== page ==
Common-Sense Juvenile Justice Reform:
Eliminating Fines and Fees on Children

American Children’s Campaign supports ending the harmful practice of imposing fines and fees on Florida children for youthful misbehaviors. In the past decade, the Florida Legislature has promoted children’s futures by removing roadblocks to jobs, education, vocational training, and safe housing. Eliminating fines and fees on children and dually involved youth up to age 21 will promote education, public safety and hope. Only 11% of these assessments – often totaling thousands of dollars per child – are collected. Youth and families of color are disproportionately assessed fees, many of which are applied even without a guilty verdict. Saddling children with debt is counterproductive and equates to justice based on an ability to pay and leads to intergenerational poverty and other disparities.

Judges, prosecutors, law enforcement, and probation professionals all oppose assessing fines and fees onto youth, and it is well past due to end this practice. Removing additional barriers to success for juveniles is the next step in the prior good work of the Florida Legislature in promoting children’s futures by removing roadblocks to jobs, education and vocational training, and safe housing.

Fines and Fees Cost the State More to Collect that the Amount Collected

Only a meager 11% of the roughly $5.1 million in juvenile fines and fees assessed in Florida in 2019 were collected. It appears that more is being spent on attempting to collect this debt than what is received, even ignoring the detrimental long-term impacts to children. It’s difficult to explain to children who are getting on the right track that they must pay these assessments, often totaling thousands of dollars. This is especially true when they have no ability to pay – they’re either too young to work, can’t find work, or it interferes with school and family obligations.

Fines and Fees are a Threat to Public Safety

Saddling youth with debt by assessing fines and fees works directly against promoting public safety. Requiring youth to pay fees to leave the juvenile justice system traps them in debt and increases the likelihood that they will face extended or repeated contact with the juvenile and criminal justice systems, and hinders their ability to move past a mistake.

Debt Keeps Kids in the Juvenile Justice System, and Has Intense Consequences

There are serious consequences to unpaid fines and fees. Florida professionals report children receive extended probation and placement, can’t expunge their records, face civil judgment, and have drivers’ licenses suspended. This profoundly harms children in their ability to further their education, maintain jobs, and avoid homelessness.

The unpaid debt, if sent to collection agencies, grows when a surcharge of up to 40% is added. Families report repeated calls and threatening letters, putting them under even more emotional and financial strain.

Fines and fees are also harmful to children who have lingered in Florida’s child welfare system. They are known as “Cross-over Kids.” Without any reliable family support, they are especially burdened when they try to transition from foster care and juvenile justice involvement into adult life.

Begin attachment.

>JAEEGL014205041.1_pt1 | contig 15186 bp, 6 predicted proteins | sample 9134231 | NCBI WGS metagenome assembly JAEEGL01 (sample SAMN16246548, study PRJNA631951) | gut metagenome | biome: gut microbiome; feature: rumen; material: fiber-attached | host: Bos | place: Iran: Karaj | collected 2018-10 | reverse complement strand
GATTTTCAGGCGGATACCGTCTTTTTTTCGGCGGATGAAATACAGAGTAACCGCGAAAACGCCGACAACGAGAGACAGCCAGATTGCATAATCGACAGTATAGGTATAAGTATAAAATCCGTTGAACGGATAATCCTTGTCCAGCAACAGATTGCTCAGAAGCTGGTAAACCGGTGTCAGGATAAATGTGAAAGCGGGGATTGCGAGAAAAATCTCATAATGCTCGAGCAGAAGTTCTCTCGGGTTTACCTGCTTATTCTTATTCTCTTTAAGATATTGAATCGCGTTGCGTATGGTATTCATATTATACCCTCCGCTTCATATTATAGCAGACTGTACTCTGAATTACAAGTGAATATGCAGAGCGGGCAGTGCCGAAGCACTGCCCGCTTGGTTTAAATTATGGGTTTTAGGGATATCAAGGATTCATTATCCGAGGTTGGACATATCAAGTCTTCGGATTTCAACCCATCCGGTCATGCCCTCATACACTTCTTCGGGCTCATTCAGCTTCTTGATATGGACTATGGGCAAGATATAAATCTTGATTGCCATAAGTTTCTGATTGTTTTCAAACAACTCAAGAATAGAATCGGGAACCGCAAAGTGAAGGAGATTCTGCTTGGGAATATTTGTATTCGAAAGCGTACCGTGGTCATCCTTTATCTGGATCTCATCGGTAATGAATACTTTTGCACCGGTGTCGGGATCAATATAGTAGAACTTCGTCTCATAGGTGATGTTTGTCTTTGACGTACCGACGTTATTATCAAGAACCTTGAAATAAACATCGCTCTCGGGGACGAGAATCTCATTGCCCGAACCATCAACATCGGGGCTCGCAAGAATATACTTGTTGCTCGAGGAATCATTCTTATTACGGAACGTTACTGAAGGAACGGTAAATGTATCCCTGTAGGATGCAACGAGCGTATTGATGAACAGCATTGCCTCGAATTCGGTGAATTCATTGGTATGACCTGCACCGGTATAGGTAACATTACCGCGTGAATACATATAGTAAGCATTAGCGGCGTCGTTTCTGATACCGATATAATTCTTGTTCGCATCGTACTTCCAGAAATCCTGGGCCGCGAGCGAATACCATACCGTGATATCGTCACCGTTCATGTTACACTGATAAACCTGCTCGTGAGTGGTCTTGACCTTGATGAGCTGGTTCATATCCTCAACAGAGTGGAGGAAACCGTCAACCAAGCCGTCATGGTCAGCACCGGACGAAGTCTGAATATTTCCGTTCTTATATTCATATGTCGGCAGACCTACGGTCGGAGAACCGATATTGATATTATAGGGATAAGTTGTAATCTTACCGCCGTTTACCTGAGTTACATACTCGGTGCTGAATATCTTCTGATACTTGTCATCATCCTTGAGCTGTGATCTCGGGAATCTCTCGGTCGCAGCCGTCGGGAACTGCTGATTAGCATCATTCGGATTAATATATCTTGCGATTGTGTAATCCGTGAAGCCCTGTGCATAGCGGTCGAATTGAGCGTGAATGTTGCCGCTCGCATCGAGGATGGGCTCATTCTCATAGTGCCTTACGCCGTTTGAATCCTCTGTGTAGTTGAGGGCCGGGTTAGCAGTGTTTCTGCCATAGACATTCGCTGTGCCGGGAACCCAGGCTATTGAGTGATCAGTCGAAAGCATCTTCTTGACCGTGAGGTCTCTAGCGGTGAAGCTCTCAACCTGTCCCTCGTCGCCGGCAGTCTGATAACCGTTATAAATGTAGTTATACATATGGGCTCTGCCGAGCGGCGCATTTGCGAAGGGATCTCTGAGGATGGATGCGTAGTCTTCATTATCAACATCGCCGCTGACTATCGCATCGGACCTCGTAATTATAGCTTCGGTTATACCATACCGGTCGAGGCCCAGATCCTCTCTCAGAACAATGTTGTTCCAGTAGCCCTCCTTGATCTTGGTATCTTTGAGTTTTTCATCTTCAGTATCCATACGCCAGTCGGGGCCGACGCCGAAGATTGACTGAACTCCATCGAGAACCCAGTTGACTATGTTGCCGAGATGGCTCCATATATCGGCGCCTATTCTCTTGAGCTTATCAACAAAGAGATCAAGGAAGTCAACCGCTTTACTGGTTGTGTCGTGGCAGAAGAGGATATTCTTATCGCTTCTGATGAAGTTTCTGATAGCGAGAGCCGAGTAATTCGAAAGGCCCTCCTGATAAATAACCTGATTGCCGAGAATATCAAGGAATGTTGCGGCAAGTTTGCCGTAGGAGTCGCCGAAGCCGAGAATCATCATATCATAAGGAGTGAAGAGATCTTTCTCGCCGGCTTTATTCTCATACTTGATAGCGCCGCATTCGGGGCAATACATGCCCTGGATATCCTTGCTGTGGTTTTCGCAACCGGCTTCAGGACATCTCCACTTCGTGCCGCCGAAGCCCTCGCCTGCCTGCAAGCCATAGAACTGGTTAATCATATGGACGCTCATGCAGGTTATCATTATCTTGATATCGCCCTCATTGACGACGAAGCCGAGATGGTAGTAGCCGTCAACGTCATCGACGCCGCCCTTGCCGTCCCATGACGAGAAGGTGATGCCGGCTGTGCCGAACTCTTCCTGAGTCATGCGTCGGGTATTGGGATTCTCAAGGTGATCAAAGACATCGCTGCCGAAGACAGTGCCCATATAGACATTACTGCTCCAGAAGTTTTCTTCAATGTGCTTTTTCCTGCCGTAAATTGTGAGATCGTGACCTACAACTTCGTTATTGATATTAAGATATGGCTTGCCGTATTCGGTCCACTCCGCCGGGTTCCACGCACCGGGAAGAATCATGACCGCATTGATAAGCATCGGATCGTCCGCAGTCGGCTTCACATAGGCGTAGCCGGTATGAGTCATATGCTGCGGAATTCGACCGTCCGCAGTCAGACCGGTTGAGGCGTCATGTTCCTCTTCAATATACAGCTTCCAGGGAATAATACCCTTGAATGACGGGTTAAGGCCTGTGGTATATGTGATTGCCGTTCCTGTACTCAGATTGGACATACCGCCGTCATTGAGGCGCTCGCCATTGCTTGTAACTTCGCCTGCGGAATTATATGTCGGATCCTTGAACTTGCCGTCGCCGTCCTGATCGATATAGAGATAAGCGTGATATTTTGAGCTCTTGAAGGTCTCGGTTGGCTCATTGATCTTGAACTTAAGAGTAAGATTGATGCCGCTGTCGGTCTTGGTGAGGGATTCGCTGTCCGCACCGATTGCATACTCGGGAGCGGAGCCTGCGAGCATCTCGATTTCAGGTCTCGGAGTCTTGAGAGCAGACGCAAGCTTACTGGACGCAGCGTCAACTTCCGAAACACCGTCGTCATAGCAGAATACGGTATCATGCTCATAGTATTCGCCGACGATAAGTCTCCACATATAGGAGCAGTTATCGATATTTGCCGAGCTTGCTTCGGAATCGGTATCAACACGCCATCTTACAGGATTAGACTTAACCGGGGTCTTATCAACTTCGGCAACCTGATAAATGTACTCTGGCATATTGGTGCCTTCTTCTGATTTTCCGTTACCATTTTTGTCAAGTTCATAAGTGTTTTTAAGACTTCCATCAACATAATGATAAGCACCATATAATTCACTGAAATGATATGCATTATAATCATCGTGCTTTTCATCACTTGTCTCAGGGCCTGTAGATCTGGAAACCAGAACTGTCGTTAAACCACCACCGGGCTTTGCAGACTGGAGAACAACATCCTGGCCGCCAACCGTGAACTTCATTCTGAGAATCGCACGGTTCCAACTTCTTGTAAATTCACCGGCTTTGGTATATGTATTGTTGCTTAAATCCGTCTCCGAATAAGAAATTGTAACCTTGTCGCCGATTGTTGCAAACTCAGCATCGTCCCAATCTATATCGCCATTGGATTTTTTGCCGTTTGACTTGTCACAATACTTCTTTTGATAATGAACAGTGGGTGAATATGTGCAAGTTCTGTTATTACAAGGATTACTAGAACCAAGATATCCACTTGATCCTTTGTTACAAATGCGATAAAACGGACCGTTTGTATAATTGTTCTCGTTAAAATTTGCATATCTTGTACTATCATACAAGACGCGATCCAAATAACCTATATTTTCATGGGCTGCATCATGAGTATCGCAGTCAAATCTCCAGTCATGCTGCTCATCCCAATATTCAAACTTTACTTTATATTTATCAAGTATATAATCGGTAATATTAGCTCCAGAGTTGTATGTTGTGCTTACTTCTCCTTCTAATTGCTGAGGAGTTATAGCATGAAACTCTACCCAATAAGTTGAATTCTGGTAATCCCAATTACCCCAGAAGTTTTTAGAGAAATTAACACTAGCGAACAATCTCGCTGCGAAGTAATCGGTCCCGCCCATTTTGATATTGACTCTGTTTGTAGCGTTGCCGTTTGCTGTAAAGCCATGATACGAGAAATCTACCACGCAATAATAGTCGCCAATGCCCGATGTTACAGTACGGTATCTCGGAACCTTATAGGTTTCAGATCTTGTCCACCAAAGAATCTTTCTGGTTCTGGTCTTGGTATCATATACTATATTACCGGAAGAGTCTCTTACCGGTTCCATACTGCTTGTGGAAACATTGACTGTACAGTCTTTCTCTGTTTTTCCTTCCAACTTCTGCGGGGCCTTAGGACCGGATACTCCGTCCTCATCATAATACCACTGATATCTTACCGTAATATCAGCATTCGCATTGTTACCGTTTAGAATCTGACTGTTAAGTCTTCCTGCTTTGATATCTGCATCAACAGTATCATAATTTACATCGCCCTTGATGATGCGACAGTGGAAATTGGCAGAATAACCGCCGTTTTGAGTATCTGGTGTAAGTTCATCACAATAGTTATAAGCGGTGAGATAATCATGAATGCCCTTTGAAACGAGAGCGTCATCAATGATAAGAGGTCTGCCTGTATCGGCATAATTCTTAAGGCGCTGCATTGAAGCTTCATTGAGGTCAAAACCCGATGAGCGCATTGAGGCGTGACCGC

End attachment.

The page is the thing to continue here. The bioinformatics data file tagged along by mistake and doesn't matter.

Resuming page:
Alternatives Work and Reinforce Rehabilitation

Alternative ways to hold youth accountable include written apologies, community service, participating in reading, after school or peer leadership programs, receiving mental health care and therapeutic services, and being paired with mentors. These alternatives reinforce rehabilitation – the core focus of the juvenile justice system.

In addition, states across the country are reforming their systems to eliminate fines and fees on children. Highlights include:

  • Texas (2021): HB 80 eliminated all fines and fees for children in extended foster care or care of the Department of Family and Protective Services, and requires community service as an alternative for any remaining fines or fees.
  • Louisiana (2021): HB 216 eliminated assessments of all court costs in juvenile delinquency proceedings until June 30, 2026.
  • Maryland (2020): HB 36 eliminated all fines and fees
  • New Hampshire (2020): HB 1162 eliminated costs of child support imposed on parents of youth in the justice system
  • New Jersey (2019): S 48 eliminated all fines and monetary sanctions
  • Nevada (2019): AB 439, a unanimous bipartisan bill, eliminated most fees charged to families
  • New Jersey (2019): S 48 eliminated all fines and monetary sanctions
  • California (2018): SB 190 eliminated almost all juvenile court fees
  • Washington (2015): SB 5564, the Year Act, eliminated numerous juvenile diversion fees, court costs, appellate courts, adjudication fees and certain fines.



  • Remove or reform arbitrary practices and policies

    keeping youth in the juvenile justice system for non-criminal behavior, for example – fines and fees.

  • Increase utilization rates for use of civil citations and mandate use by school resource officers; keep youth out of detention for technical violations of parole; and raise the age of arrest from the current age of 7.


American Children’s Campaign Priority Bill Highlights


What American Children’s Campaign is Saying…

Additional Resources


Disclaimer: These links to third-party websites are provided as a convenience and for informational purposes only. They do not constitute an endorsement or approval by American Children’s Campaign or its affiliate organizations and partners.